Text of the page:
Though the origins of Pride Month can span back to the ’50s, President Bill Clinton officially made it “Gay and Lesbian Pride Month” in 2000. President Barack Obama made it more inclusive in 2011, calling it Lesbian, Gay, Bisexual, and Transgender Pride Month. But however you define the true origin of Pride, it is with no question that the month of June is filled with rich history, celebration, and of course, pride.
When we think about the beginning of the gay rights moement in this country, many people tend to point to June 28th, 1969. This is the night of the Stonewall Riots. At this time, people that cops perceived as men could be legally arrested for doing drag, and people that cops perceived as women could also be arrested if they were found wearing less than three pieces of “feminine clothing.” Police often raided bars to search for these so-called violations. It was this night that the patrons of the Stonewall Inn bar in New York City, led by trans women and femmes of color, bravely fought back against a routine police raid. Many cite this raid-turned-riot when asked about the origins of Pride Month.
Pride In DC
LGBTQ+ people have made DC their home since the day the city was founded. But it wasn’t until the middle of the 20th Century that the community began to notice and take action for LGBTQ+ rights. Since then, DC has come a long way in their journey toward equality.
In the 1940s and 1950s, there was police action, purges of federal employees, and discriminatory laws passed. But it also the first time we saw stirrings of gay and lesbian organizations forming.
In the 60s, DC saw unprecedented action on equal rights for African-Americans, Latinos, and women. Tthe DC gay and lesbian activists of that time seized the opportunity to make their case for equality.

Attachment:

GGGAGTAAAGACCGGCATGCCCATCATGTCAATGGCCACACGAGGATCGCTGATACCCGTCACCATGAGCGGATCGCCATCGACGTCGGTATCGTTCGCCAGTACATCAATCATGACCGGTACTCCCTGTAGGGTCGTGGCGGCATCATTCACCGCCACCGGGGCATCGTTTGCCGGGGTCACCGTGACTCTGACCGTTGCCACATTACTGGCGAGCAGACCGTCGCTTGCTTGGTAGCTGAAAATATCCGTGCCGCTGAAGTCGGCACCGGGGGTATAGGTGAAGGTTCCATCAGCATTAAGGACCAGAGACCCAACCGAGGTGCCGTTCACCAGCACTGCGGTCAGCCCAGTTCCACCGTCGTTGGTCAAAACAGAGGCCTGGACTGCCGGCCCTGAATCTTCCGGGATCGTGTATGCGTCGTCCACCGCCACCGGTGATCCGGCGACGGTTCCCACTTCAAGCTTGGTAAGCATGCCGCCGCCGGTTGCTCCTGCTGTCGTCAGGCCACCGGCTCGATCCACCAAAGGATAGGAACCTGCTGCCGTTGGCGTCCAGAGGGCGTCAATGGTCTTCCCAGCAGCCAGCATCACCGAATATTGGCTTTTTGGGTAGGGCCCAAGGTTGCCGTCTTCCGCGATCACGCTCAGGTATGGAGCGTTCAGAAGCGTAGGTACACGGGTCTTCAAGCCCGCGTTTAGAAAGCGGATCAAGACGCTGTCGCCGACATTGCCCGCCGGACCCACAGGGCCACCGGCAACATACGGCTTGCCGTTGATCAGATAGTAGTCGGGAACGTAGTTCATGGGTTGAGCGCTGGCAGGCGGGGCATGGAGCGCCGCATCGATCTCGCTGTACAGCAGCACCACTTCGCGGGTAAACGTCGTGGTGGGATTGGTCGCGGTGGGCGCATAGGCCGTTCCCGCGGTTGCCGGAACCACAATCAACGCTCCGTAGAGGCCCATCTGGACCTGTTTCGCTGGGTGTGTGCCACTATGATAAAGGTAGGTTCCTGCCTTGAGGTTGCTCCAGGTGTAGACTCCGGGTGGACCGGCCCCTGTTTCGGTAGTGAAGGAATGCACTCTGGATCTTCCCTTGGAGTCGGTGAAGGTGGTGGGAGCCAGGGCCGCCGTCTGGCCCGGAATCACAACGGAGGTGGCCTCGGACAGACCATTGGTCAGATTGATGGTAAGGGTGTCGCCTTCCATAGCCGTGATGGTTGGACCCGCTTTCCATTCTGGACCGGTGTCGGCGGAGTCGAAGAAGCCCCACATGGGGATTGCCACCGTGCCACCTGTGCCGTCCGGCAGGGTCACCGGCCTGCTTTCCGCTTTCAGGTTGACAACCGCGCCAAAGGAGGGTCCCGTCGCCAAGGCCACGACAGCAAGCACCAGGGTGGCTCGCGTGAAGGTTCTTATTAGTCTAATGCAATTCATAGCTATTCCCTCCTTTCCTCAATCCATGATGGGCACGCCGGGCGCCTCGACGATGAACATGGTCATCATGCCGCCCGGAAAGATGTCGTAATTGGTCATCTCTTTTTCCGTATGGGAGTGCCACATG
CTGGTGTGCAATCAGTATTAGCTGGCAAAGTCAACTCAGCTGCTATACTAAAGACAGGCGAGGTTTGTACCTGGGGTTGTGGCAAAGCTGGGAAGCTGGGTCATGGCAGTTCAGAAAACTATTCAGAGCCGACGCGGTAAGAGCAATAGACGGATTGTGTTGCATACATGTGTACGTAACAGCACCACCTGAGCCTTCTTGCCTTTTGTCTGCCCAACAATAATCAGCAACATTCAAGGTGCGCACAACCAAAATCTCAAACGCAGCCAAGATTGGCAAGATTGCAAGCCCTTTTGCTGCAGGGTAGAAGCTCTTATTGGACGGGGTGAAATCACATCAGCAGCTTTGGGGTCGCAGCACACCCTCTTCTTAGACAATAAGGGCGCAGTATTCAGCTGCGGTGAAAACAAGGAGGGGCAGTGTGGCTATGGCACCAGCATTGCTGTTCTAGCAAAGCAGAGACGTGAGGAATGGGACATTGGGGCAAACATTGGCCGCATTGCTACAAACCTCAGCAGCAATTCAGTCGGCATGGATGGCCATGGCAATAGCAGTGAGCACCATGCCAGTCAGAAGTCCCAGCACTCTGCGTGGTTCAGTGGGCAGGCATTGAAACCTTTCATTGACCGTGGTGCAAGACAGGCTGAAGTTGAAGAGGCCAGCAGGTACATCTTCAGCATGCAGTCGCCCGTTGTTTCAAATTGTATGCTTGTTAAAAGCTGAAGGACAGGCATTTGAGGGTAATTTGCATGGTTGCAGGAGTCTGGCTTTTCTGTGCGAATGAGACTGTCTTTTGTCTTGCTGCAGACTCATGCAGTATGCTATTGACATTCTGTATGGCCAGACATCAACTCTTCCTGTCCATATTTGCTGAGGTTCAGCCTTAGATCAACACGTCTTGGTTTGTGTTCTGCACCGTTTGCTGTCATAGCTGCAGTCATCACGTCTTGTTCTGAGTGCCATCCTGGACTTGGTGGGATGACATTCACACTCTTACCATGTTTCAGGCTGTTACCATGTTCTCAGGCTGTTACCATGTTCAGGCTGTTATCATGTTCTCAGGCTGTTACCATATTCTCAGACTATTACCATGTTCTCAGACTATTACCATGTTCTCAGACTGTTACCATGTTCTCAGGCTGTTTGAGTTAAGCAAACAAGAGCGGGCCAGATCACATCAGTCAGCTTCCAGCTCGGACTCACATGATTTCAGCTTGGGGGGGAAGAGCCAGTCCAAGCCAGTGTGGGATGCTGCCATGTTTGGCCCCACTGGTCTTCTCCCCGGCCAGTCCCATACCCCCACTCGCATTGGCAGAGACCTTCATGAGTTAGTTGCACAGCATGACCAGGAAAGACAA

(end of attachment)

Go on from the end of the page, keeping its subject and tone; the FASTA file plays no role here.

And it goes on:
By 1970, Pride broke through as the gay and lesbian community surged out of the closet all across the nation and here in DC. Tired of hiding, gay men and lesbians saw visibility as the first big step toward equality.
As things started to look brighter, the 1980’s brought the beginning of the HIV/AIDS epidemic. It was also a decade of constant political and legal struggle for equal rights and simple survival.
In the last decade of the 20th century, there were glimmers of hope for the LGBTA community as we began to see a friendlier political environment and effective HIV treatments. But there were also frustrating losses and new fronts in the movement for equality.
By the time the 21st century came around, there were landmark victories showing that the tide was turning in favor of LGBTA equality.
At the midway point of the second decade of the 21st Century, the change we are seeing has been nothing short of inspiring and hopeful for the future.
The history and celebration of pride is essential for the LGBTQ+ community. It is more clear than ever that activism sparks change and we must come together to be courageous, compassionate, and caring for the benefit of all human beings.